Gillespie Gifford & Brown

Dilapidations in Commercial Leases


Beware! Dilapidations, the hidden expense in a commercial lease
When a tenant enters into a commercial lease, the last thing they it think about is the cost of dilapidations when the lease comes to an end.
It is very important that the condition of the premises is carefully considered at the outset and how the wording of the lease treats this as these aspects can have considerable financial implications on termination of the lease.
A landlord might consider it is imperative to ensure the property is maintained in good order and repair and in tenantable condition. These are words that are frequently found in full repairing and insuring leases. However, these are very general expressions and the landlords understanding of what good order and repair and in tenantable condition is, is likely to be very much different to that of the tenant.
Before a tenant enters into a commercial lease, particularly the common “full repairing and insuring” lease we commonly find in Scotland, it is very important that serious consideration is given to the condition of the premises. The reason for that is simple – the condition the premises are currently in might not be the same condition as the landlord expects them to be in on termination of the lease!
Best practice dictates that the tenant should obtain a report on the condition of the premises that can be used as a reference point and this should generally be obtained from a chartered building surveyor. If the report highlights wants of repair, we would recommend that the landlord should be asked to deal with these in advance of the tenancy or they be excluded from the repairing obligations. Such a report also allows reference to be made to it in the lease thus excluding any pre-existing issues for which the tenant can no longer be held responsible.
During the course of the lease, it is important that the tenant ensures that the premises are maintained properly and not allowed to deteriorate. If the premises are allowed to deteriorate, this simply stokes up problems when the lease comes to an end.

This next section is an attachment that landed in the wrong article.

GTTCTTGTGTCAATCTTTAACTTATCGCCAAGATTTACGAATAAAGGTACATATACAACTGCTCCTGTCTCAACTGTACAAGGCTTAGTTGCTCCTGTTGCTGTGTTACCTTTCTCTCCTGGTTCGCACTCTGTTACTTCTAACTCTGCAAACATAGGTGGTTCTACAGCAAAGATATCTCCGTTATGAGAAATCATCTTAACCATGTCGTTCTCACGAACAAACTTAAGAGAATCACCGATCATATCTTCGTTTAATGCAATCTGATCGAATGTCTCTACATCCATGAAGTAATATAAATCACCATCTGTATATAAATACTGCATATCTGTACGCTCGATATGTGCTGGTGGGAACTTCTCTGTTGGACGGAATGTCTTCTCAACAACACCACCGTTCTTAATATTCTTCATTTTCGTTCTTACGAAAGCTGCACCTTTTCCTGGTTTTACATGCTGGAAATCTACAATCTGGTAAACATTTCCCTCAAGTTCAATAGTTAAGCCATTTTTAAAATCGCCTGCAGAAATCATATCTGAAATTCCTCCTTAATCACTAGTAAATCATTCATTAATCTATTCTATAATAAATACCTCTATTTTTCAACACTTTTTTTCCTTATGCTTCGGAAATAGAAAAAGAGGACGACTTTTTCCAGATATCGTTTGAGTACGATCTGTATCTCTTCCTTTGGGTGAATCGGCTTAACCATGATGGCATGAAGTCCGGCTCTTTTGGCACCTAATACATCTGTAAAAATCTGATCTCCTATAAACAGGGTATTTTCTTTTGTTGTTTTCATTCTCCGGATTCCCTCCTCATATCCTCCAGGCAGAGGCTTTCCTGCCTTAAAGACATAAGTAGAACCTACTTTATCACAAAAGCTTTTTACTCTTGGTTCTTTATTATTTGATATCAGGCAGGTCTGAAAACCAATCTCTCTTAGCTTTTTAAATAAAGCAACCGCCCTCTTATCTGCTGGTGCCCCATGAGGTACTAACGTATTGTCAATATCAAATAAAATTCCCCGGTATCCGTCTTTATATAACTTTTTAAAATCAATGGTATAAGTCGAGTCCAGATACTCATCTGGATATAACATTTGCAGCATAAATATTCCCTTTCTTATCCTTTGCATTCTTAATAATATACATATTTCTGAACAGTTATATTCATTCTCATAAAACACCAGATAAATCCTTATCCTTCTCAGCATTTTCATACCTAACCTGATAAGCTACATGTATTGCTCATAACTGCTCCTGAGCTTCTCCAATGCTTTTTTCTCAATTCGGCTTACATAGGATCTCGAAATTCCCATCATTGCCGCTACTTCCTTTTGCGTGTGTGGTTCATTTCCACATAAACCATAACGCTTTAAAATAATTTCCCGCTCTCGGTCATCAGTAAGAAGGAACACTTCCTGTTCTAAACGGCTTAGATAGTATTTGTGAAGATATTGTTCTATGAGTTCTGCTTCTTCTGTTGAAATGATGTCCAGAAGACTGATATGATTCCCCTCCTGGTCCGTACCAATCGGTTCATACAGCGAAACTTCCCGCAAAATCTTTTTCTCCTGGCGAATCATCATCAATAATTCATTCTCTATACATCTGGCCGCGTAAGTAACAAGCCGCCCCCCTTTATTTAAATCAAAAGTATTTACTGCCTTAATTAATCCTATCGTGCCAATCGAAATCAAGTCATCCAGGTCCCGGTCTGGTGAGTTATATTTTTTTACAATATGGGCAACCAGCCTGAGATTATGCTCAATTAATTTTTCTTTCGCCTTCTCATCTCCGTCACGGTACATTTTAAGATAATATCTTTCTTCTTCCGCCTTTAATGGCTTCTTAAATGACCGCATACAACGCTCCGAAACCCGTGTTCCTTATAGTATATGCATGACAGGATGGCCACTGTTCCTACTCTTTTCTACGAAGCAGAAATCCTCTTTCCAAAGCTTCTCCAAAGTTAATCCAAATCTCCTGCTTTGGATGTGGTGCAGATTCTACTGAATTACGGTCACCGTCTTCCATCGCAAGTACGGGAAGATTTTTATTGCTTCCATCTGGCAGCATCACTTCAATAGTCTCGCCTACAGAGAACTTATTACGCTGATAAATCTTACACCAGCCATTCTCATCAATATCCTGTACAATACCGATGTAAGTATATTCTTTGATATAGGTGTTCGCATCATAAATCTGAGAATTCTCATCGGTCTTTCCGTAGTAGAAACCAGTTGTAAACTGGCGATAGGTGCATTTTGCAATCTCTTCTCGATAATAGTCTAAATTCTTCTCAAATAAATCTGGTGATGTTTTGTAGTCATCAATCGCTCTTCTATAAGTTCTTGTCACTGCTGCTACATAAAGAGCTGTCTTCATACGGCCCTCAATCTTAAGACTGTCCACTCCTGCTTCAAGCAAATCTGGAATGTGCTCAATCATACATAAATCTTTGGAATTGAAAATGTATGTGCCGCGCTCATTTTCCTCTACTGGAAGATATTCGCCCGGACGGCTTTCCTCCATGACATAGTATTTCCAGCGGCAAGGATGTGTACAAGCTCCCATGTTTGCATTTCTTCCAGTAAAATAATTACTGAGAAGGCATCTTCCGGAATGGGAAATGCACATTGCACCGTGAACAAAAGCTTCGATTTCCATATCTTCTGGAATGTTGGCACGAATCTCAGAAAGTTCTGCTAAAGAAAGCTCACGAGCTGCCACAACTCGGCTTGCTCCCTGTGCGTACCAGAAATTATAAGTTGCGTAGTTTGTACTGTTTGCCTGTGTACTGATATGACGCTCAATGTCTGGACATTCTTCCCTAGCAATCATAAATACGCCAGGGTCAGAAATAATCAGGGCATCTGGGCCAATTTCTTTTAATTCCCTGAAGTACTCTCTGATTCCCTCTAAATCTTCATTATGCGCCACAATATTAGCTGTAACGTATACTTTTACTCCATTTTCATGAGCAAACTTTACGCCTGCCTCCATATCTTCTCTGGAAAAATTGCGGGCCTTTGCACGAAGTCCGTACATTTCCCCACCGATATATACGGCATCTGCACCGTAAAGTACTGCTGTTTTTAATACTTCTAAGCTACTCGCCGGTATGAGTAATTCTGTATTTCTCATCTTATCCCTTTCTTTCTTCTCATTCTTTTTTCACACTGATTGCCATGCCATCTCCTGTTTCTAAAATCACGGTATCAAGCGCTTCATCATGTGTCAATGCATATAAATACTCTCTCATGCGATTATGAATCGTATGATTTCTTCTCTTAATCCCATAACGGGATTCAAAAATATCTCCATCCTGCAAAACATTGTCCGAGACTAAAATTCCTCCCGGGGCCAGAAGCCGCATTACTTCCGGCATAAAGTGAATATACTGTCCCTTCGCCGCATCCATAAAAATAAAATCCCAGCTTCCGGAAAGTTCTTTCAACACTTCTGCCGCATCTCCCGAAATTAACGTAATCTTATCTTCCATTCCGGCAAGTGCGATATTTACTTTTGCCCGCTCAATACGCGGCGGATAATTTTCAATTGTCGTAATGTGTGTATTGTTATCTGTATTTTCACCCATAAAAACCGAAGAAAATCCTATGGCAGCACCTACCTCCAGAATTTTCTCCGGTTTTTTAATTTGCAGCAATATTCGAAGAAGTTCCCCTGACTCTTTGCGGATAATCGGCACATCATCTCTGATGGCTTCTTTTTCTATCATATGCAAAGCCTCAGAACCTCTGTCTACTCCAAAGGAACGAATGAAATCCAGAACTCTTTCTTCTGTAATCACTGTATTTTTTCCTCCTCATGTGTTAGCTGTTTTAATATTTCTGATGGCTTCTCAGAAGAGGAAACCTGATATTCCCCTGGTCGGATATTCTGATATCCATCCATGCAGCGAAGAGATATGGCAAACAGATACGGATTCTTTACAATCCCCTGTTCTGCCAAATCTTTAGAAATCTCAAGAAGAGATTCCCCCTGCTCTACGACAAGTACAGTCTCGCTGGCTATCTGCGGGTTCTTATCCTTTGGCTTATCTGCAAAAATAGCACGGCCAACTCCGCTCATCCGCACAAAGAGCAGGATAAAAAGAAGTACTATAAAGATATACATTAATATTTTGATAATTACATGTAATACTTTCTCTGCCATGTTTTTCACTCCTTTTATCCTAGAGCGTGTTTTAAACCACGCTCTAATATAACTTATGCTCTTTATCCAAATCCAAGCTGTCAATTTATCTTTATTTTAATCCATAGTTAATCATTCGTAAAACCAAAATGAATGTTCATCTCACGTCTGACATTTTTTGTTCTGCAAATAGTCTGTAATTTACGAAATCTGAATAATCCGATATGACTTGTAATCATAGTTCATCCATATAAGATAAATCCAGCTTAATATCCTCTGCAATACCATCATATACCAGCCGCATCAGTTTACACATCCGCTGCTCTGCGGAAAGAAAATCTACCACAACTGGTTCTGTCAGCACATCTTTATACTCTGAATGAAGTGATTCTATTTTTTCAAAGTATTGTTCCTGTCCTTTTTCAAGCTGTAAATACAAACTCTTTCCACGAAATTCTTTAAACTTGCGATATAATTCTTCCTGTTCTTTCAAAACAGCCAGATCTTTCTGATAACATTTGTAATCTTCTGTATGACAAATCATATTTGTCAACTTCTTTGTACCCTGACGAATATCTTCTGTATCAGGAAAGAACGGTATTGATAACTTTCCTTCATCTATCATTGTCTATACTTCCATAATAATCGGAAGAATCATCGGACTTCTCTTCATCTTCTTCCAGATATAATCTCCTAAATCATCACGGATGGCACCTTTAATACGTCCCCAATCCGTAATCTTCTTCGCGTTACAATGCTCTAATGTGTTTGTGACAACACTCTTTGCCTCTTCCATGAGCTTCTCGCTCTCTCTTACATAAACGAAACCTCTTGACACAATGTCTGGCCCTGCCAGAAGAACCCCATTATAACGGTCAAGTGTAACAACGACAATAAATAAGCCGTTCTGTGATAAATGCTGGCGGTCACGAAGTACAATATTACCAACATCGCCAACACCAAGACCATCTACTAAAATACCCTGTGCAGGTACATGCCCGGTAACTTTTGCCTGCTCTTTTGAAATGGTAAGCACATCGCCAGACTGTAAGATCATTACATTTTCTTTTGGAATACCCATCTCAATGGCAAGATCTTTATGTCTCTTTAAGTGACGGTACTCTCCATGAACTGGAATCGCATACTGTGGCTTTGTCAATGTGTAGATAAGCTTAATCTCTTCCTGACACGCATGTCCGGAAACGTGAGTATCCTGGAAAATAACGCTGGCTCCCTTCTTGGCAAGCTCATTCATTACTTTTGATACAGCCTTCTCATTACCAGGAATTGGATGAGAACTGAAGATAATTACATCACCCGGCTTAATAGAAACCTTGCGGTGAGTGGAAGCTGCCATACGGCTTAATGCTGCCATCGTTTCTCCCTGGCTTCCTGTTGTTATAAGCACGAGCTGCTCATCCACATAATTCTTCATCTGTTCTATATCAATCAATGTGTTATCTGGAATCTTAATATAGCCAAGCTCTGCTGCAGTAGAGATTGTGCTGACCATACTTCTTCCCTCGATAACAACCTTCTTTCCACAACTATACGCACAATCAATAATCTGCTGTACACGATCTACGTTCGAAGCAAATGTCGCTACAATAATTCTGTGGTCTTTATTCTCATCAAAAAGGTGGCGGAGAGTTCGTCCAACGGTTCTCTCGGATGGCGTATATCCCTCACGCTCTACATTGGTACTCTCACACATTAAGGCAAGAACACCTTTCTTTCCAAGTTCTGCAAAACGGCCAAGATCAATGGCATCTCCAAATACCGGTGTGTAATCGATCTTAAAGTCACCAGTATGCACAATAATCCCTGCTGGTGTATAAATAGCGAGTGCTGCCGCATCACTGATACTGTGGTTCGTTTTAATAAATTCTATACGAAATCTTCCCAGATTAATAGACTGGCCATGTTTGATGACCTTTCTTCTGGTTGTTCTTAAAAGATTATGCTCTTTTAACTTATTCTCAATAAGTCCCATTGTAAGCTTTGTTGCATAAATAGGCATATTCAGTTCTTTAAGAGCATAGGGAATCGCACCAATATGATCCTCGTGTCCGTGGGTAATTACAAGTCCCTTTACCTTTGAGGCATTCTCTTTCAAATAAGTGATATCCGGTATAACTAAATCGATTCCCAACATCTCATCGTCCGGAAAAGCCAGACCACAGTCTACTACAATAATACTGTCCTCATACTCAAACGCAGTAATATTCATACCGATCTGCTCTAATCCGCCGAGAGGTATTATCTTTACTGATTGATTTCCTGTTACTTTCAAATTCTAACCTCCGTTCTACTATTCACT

Before the lease comes to an end, it would be prudent to review the condition of the premises and deal with any aspects of repair that might give the landlord cause to serve a schedule of dilapidations. If you do this and discuss these repairs with the landlord and seek its agreement, the less chance there is that such items will appear on any schedule of dilapidations.
Care, too, should be taken in relation to any alterations to the premises as the lease may require the tenant to return the premises to the condition they were in when the lease commenced – and if this isn’t done, reinstatement of the premises can also feature on a landlord’s schedule of dilapidations.
Finally, when a schedule of dilapidations is server, the landlords aim may not be to simply have the premises put into good order and repair but to extract a financial penalty from the tenant without actually then carrying out any repairs works at all, perhaps  hoping another tenant will accept the premises in the condition that the leaving tenant leaves them in – and that just perpetuates the cycle!
It is very important for a tenant to appreciate the financial impact of repairing obligations in a commercial lease and the heavy costs involved should a schedule of dilapidations be unexpectedly served following termination of the lease.
If you would like to discuss a liability issue you have regarding dilapidations or otherwise wish to discuss the terms of a commercial lease, please get in touch with us.

Property Search